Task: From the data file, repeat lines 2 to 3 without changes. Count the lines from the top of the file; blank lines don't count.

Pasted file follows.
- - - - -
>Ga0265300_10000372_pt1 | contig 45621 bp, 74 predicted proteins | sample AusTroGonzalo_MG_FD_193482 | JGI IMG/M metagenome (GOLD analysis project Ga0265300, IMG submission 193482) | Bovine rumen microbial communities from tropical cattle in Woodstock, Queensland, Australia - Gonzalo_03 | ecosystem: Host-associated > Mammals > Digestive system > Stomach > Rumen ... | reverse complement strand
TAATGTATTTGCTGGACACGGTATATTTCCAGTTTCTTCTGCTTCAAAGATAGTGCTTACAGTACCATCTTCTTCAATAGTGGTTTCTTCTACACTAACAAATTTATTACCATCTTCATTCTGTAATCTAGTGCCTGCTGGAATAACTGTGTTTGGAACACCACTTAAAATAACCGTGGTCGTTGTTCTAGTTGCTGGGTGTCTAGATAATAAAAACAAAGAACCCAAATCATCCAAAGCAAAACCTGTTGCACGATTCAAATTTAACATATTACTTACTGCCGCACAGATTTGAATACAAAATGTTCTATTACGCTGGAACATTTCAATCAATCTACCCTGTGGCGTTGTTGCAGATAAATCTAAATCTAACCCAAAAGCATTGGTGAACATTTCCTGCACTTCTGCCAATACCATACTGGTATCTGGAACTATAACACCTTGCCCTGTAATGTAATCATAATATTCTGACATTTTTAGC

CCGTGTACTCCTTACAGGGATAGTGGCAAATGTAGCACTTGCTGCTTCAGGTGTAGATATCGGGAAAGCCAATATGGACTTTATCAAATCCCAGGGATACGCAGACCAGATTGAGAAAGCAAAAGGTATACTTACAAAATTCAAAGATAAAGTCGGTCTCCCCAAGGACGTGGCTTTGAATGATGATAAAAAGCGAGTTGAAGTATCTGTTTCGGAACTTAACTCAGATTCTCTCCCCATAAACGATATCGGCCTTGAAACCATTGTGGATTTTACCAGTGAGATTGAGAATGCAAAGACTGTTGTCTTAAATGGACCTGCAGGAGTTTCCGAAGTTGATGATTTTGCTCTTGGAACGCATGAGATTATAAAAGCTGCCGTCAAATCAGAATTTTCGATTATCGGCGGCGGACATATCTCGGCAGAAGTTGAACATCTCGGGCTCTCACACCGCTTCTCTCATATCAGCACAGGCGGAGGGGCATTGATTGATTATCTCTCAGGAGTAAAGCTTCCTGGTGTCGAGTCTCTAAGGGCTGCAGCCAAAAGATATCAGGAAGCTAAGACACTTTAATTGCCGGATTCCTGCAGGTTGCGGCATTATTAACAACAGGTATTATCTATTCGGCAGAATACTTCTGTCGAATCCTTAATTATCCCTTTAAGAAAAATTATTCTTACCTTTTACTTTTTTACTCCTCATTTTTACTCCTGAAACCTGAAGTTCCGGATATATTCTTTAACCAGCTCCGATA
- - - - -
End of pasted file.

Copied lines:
TAATGTATTTGCTGGACACGGTATATTTCCAGTTTCTTCTGCTTCAAAGATAGTGCTTACAGTACCATCTTCTTCAATAGTGGTTTCTTCTACACTAACAAATTTATTACCATCTTCATTCTGTAATCTAGTGCCTGCTGGAATAACTGTGTTTGGAACACCACTTAAAATAACCGTGGTCGTTGTTCTAGTTGCTGGGTGTCTAGATAATAAAAACAAAGAACCCAAATCATCCAAAGCAAAACCTGTTGCACGATTCAAATTTAACATATTACTTACTGCCGCACAGATTTGAATACAAAATGTTCTATTACGCTGGAACATTTCAATCAATCTACCCTGTGGCGTTGTTGCAGATAAATCTAAATCTAACCCAAAAGCATTGGTGAACATTTCCTGCACTTCTGCCAATACCATACTGGTATCTGGAACTATAACACCTTGCCCTGTAATGTAATCATAATATTCTGACATTTTTAGC

CCGTGTACTCCTTACAGGGATAGTGGCAAATGTAGCACTTGCTGCTTCAGGTGTAGATATCGGGAAAGCCAATATGGACTTTATCAAATCCCAGGGATACGCAGACCAGATTGAGAAAGCAAAAGGTATACTTACAAAATTCAAAGATAAAGTCGGTCTCCCCAAGGACGTGGCTTTGAATGATGATAAAAAGCGAGTTGAAGTATCTGTTTCGGAACTTAACTCAGATTCTCTCCCCATAAACGATATCGGCCTTGAAACCATTGTGGATTTTACCAGTGAGATTGAGAATGCAAAGACTGTTGTCTTAAATGGACCTGCAGGAGTTTCCGAAGTTGATGATTTTGCTCTTGGAACGCATGAGATTATAAAAGCTGCCGTCAAATCAGAATTTTCGATTATCGGCGGCGGACATATCTCGGCAGAAGTTGAACATCTCGGGCTCTCACACCGCTTCTCTCATATCAGCACAGGCGGAGGGGCATTGATTGATTATCTCTCAGGAGTAAAGCTTCCTGGTGTCGAGTCTCTAAGGGCTGCAGCCAAAAGATATCAGGAAGCTAAGACACTTTAATTGCCGGATTCCTGCAGGTTGCGGCATTATTAACAACAGGTATTATCTATTCGGCAGAATACTTCTGTCGAATCCTTAATTATCCCTTTAAGAAAAATTATTCTTACCTTTTACTTTTTTACTCCTCATTTTTACTCCTGAAACCTGAAGTTCCGGATATATTCTTTAACCAGCTCCGATA